As young scientists routinely obtain, through education, their introduction into mature, scientific communities, young scientific communities may require some time to mature and develop their communities’ paradigms (Kuhn 11). During this early phase, nascent scientific communities typically involve different schools of thought that seek “relevant” facts somewhat individualistically according to whatever paradigms they find most influential from other areas of thought (Kuhn 15–17). Typically, one of these “pre-paradigm schools” will triumph over the others at some point and usher in a community’s paradigmatic period (Kuhn 17–18). The precise point of transition from nascent to mature scientific community is seldom easily identifiable, but neither is this transition completely obscured because of the notable advances achieved in the move from the pre-paradigm period into the paradigm period. Instead, a general, historical period can typically be identified in which this transition occurred for any given, mature field (cf. Kuhn 21–22).


In this post:

Thomas Kuhn
Thomas Kuhn

Paradigms and Communities

In Thomas Kuhn’s analysis, new paradigms attract adherents from older alternatives by producing sufficiently unprecedented achievements, but these new paradigms still leave work to be done because of the new problems that they create or the new issues they suggest (Kuhn 10, 17–18, 80). Yet, the community that accepts a given paradigm implicitly judges the problems that the paradigm introduces to be less severe than those that it resolves (Kuhn 23).

Paradigms define specific, scientific communities, and young scientists gain entrance into a mature scientific community by learning to operate within that community’s paradigm (Kuhn 10–11). Conversely, those who refuse to accept a paradigm in ascendancy in a given field may be excluded from that field’s discourse (Kuhn 19, 104). Thus, a paradigm forms its adherents and their work into a relatively cohesive, identifiable tradition of “normal science” within which individuals rarely disagree over their paradigm’s fundamental attributes (Kuhn 11).


In this post:

Thomas Kuhn
Thomas Kuhn

Kuhn and Popper

Thomas Kuhn acknowledges that Sir Karl Popper’s work earlier in the twentieth century somewhat anticipated his own view of science (Kuhn, Essential Tension 267). Nevertheless, Kuhn also identifies two meaningful distinctions that his work has vis-à-vis Popper’s (Worrall 66–71). First, Kuhn perceives favorably deep commitments to normal scientific traditions because these traditions (1) encourage substantive study of very specific issues and (2) prepare the way for scientific revolutions (Kuhn, Essential Tension 268; cf. Kuhn, Scientific Revolutions 28, 65). Second, Kuhn prefers to consider paradigmatic revolutions in terms of a process of competition rather than falsification as the newly accepted paradigm may itself also eventually be replaced (Kuhn, Essential Tension 268; Kuhn, Scientific Revolutions 2, 8, 12, 151–52).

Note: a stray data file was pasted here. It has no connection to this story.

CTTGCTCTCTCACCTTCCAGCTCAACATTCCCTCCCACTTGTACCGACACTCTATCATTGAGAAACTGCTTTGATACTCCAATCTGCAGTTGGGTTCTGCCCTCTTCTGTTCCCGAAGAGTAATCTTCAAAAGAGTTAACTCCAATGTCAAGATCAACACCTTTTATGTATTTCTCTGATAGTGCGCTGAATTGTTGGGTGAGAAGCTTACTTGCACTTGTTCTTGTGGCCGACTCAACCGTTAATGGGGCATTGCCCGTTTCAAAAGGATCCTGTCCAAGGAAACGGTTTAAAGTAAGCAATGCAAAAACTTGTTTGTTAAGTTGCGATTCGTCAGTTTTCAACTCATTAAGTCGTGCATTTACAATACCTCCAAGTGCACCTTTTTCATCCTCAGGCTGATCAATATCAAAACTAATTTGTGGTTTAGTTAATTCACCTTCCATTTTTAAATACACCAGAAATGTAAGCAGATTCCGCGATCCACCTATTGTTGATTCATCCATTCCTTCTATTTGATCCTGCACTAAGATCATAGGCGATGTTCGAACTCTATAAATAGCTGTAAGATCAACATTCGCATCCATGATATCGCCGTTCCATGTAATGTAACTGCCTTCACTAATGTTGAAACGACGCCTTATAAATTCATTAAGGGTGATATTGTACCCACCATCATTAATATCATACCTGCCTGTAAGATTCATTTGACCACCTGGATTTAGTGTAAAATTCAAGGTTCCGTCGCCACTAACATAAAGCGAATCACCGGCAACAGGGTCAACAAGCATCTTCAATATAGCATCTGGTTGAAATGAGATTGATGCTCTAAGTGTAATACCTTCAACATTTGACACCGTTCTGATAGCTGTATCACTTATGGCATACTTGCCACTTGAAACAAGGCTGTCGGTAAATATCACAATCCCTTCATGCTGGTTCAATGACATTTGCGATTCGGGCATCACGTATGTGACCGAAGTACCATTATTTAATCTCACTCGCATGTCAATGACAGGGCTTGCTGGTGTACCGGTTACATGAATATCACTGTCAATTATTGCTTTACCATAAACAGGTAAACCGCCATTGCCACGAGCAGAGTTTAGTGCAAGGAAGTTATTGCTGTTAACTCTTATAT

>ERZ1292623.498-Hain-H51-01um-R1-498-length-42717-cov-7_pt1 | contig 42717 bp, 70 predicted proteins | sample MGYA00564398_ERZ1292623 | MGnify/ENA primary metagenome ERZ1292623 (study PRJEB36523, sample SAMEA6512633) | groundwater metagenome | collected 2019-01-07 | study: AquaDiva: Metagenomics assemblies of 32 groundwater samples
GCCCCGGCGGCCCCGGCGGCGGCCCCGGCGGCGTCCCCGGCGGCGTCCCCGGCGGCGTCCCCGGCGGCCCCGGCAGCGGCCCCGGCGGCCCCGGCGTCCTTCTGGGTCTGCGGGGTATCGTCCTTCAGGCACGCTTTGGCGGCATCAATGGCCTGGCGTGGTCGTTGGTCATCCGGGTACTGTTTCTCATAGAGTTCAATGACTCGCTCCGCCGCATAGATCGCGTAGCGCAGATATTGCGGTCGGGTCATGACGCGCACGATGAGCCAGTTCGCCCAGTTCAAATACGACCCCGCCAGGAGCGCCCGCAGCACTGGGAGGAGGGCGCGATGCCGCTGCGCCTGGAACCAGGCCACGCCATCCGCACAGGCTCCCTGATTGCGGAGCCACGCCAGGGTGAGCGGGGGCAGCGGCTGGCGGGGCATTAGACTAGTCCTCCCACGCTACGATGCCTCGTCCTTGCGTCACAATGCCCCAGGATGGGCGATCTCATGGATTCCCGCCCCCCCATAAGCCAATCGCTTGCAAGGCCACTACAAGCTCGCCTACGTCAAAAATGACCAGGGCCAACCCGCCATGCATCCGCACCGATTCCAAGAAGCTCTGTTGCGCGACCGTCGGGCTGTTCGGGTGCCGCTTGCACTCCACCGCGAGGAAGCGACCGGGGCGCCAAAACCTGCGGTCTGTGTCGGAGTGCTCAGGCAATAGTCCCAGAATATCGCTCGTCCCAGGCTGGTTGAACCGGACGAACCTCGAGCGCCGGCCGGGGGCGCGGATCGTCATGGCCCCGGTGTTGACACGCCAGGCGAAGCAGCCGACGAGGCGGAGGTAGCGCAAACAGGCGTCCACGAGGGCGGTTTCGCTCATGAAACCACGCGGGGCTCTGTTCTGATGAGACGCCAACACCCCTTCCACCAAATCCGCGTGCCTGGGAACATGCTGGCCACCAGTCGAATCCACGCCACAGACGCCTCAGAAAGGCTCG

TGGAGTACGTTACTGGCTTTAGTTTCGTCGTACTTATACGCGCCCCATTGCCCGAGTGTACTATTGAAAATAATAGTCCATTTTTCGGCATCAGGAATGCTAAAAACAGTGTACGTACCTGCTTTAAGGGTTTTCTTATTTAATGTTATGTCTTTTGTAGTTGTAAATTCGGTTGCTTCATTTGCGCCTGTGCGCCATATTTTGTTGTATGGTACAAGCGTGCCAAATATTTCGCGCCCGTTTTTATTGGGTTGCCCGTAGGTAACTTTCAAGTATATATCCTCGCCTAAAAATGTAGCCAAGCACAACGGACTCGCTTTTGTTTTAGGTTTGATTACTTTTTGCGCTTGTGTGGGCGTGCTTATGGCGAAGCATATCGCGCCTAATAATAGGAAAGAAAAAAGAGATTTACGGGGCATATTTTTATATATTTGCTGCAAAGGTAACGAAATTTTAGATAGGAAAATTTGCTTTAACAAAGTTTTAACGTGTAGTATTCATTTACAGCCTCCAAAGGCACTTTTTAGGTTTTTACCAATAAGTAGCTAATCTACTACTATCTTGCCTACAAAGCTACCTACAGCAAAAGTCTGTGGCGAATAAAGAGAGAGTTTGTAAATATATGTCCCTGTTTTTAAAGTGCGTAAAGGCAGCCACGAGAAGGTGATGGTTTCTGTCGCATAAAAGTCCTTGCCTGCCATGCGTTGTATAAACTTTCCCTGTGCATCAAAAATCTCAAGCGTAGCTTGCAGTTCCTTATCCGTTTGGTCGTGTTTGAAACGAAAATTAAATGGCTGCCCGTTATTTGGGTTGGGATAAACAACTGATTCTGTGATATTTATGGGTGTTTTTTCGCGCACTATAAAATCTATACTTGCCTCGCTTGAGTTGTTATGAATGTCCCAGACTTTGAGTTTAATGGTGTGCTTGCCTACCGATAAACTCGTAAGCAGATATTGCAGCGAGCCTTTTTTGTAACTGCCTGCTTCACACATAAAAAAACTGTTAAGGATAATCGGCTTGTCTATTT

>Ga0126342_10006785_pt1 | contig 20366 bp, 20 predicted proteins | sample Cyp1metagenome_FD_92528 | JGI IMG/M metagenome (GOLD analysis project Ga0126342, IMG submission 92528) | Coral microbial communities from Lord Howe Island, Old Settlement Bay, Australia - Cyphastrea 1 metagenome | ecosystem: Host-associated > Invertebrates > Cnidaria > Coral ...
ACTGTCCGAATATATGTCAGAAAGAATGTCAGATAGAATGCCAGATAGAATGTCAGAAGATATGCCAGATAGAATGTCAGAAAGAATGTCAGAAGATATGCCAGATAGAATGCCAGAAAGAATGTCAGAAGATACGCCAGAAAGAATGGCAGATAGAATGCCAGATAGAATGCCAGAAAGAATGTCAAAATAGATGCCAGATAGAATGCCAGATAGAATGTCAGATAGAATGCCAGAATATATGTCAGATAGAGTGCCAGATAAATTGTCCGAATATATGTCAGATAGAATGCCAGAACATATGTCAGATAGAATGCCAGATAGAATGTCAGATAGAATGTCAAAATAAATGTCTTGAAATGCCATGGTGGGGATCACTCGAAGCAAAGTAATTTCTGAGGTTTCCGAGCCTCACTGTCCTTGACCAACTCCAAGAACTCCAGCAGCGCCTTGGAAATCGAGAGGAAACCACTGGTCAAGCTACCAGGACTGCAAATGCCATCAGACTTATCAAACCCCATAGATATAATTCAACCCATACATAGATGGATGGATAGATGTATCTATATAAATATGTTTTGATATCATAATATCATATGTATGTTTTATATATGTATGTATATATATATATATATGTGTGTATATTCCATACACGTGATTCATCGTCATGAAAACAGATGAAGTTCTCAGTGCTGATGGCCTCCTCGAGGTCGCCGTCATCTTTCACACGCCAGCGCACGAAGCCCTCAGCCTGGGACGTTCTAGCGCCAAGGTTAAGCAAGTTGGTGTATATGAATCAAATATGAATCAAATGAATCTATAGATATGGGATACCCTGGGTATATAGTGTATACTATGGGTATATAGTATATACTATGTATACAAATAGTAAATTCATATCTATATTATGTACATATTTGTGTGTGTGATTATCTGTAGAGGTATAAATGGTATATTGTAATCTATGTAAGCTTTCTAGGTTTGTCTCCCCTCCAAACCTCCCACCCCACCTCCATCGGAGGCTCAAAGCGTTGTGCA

In this post:

Thomas Kuhn
Thomas Kuhn
Thomas Kuhn
Thomas Kuhn
Thomas Nickles
Thomas Nickles

Kuhn and Kant

In the later half of the twentieth-century, Thomas Kuhn reappropriated and significantly adapted Immanuel Kant’s qualifications of empirical science (Kuhn, Essential Tension 336–37; Kuhn, Since Structure 103–104, 264). First published in 1962, Kuhn’s Structure of Scientific Revolutions replaced Kant’s transcendental truths of reason with theoretical ‘paradigms’ (cf. Kuhn, Since Structure 264). This understanding puts Kuhn in an interesting position from which to shed light on the hermeneutical dimensions of biblical studies. Naturally, there have been some recent qualifications and objections to this application that deserve attention.

From Kant’s occasional language about intellectual ‘revolutions’ (e.g., Kant 19–26), Kuhn certainly does appear to derive his application of the concept. Yet, for Kant these revolutions typically move interpretations of empirical observations into greater conformity with reason’s transcendent truths. By contrast, for Kuhn, these revolutions result in the adoption of a new paradigm, which may itself eventually be discarded when another paradigm comes to appear preferable (cf. Kuhn, Scientific Revolutions 2, 12, 151–52). In his later work, however, Kuhn has discarded this term ‘paradigm’ because other authors have appropriated it in such diverse manners that the term has become too difficult for him to use precisely (Kuhn, Since Structure 221).


In this post:

Immanuel Kant
Immanuel Kant
Thomas Kuhn
Thomas Kuhn
Thomas Kuhn
Thomas Kuhn
Thomas Kuhn
Thomas Kuhn